At one point the Norfolk Groat (NG) fell to just 0.17 against Sterling, its lowest level since the Norfolk dumpling famine of 1840.
The currency crash has wiped millions off the value of farms across the county, Colman’s Mustard and Norwich City Football Club.
News first leaked overnight about how poor weather conditions would affect this year’s turnip crop.
The price went into a downward spiral and eventually settled at 0.24 against GBP when the Singapore exchange closed.
That means any Norfolk bumpkin wishing to visit Suffolk will have to find twice as many Groats to exchange for a British pound while on their international trip.
Currency trader Jeremy Swailes said: “Nothing spooks the markets more than downbeat forecasts about turnips. There was a huge run on the Norfolk Groat overnight, and the only people smiling were those who managed to short the currency before it collapsed.”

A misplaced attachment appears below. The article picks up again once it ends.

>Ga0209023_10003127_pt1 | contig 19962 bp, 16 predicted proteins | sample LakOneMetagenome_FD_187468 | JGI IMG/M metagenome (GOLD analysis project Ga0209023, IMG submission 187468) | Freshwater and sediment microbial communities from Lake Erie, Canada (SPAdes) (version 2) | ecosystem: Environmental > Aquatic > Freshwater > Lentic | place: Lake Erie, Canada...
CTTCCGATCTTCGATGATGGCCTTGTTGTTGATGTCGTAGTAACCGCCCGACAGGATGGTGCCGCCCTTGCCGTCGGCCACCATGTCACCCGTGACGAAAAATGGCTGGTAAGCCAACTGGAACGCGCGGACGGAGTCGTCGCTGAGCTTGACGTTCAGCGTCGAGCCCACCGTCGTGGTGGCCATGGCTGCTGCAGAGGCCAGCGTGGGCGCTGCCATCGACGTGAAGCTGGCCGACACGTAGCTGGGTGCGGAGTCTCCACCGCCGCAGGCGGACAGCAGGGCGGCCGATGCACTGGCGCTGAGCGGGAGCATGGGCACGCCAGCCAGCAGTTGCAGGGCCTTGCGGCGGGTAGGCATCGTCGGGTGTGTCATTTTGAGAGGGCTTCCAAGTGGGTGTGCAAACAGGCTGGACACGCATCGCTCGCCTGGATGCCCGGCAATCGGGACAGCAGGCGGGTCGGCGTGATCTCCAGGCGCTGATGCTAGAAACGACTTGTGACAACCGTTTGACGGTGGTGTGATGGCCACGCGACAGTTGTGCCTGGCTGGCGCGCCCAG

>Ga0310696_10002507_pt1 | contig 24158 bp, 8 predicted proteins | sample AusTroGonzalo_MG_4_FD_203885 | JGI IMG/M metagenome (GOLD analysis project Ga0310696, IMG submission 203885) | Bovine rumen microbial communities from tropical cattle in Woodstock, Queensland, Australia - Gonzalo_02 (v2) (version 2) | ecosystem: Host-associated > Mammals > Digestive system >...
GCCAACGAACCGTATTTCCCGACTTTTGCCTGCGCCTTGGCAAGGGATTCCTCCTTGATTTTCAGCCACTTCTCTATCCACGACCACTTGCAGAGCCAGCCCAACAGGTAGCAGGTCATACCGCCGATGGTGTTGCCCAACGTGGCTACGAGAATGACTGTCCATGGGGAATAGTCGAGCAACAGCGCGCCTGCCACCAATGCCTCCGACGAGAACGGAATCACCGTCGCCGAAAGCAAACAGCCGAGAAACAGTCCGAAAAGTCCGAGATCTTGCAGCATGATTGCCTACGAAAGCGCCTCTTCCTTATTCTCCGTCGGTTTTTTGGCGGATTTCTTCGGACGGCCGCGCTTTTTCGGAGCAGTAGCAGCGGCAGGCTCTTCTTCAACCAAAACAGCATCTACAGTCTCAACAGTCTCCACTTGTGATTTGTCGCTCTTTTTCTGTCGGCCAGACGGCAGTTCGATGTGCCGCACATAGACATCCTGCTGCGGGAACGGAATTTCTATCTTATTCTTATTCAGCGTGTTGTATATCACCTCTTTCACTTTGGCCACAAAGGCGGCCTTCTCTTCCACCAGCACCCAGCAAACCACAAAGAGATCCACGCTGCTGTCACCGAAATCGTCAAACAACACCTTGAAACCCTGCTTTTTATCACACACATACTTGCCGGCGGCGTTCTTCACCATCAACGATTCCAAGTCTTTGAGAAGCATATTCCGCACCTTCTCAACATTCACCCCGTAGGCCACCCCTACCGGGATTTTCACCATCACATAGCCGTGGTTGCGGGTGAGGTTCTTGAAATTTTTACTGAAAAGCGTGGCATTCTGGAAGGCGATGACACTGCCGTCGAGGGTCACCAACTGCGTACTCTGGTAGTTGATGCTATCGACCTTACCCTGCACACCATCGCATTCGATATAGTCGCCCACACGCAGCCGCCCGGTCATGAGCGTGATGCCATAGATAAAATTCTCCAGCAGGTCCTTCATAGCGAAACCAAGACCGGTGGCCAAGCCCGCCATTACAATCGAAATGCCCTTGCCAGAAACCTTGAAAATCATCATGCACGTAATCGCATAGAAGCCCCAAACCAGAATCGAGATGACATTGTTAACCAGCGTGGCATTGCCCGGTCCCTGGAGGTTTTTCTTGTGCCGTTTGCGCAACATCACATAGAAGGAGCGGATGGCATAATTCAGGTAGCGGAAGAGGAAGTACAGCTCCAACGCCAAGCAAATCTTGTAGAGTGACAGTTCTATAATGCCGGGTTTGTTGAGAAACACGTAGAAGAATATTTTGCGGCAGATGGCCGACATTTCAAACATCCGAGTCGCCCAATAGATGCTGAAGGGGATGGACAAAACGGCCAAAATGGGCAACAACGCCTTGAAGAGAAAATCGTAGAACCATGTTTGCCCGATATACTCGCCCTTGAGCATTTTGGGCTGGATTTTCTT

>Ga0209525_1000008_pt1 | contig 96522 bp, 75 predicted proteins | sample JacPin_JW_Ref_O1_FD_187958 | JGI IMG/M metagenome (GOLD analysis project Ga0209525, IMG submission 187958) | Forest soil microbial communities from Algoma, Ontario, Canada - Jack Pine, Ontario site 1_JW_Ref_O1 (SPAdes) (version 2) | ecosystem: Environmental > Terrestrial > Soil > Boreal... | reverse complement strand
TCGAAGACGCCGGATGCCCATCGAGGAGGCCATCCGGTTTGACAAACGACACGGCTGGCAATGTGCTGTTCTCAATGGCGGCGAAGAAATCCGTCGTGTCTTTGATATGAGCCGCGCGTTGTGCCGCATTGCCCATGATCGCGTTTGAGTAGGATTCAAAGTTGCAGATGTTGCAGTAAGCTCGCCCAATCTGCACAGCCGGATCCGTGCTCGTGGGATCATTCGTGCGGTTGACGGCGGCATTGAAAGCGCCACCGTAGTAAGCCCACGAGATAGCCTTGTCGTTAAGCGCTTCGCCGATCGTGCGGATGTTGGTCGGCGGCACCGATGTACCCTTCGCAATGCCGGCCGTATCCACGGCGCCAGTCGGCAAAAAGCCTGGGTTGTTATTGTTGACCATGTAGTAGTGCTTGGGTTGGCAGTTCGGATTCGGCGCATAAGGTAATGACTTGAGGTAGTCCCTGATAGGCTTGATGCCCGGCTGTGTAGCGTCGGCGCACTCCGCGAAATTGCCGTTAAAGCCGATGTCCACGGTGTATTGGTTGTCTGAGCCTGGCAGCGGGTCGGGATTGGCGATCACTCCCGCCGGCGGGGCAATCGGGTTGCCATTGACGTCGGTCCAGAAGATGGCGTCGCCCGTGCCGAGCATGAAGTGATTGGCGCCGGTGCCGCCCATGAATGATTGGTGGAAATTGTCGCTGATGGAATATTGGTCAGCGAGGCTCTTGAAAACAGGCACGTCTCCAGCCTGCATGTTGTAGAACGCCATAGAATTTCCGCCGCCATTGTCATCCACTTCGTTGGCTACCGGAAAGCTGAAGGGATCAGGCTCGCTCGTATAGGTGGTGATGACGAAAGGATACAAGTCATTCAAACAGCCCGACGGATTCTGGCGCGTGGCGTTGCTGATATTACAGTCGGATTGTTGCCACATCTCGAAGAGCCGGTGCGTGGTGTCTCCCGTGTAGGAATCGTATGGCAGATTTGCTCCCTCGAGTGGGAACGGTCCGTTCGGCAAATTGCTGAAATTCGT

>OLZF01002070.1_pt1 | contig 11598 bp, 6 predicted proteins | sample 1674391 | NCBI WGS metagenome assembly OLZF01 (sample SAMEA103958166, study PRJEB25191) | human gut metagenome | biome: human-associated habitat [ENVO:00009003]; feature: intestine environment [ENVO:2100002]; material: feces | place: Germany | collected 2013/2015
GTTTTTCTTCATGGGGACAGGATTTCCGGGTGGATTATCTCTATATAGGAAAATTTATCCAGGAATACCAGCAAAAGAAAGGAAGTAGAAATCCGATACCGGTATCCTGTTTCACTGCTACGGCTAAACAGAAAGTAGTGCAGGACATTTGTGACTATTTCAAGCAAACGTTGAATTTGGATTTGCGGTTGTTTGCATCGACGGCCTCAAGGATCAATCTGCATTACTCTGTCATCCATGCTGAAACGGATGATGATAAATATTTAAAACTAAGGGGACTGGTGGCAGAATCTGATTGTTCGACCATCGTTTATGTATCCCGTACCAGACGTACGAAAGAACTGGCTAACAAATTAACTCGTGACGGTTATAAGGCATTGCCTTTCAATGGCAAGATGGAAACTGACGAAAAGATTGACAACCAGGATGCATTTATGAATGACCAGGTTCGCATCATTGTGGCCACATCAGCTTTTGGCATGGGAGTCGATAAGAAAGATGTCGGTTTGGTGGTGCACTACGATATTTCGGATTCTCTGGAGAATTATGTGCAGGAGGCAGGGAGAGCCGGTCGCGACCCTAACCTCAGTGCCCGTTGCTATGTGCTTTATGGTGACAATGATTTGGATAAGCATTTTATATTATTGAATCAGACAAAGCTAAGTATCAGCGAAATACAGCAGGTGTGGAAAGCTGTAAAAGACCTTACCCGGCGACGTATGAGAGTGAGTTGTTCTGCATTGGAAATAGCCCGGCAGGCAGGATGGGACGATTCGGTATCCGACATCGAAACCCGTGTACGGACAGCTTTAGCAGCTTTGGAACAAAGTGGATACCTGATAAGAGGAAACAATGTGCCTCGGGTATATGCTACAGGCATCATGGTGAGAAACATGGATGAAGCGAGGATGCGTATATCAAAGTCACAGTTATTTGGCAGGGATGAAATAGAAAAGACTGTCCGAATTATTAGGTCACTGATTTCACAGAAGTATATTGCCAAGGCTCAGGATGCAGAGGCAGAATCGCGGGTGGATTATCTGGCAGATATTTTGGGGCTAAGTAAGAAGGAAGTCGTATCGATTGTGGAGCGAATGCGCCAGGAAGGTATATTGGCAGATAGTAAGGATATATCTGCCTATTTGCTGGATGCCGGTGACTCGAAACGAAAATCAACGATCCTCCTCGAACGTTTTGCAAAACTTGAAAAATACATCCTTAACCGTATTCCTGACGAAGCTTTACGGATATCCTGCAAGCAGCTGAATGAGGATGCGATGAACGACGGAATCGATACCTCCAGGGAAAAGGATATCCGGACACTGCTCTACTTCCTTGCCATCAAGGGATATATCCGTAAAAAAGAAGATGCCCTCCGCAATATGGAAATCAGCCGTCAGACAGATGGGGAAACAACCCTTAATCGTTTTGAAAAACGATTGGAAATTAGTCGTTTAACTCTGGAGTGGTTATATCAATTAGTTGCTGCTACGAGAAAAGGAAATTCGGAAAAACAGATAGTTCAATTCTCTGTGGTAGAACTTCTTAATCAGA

Norfolk turnip farmer Bubba Spuckler, who lives with his sister and their eight children, said: “What we need is a strong and stable Groat. Not a coalition of currency chaos.”
The groat remains integral to the Norfolk economy but was discontinued as legal tender in the rest of Britain from around 1860.
Traders are now waiting nervously for European foreign exchanges to open for business on Sunday night – and fear a further sell-off.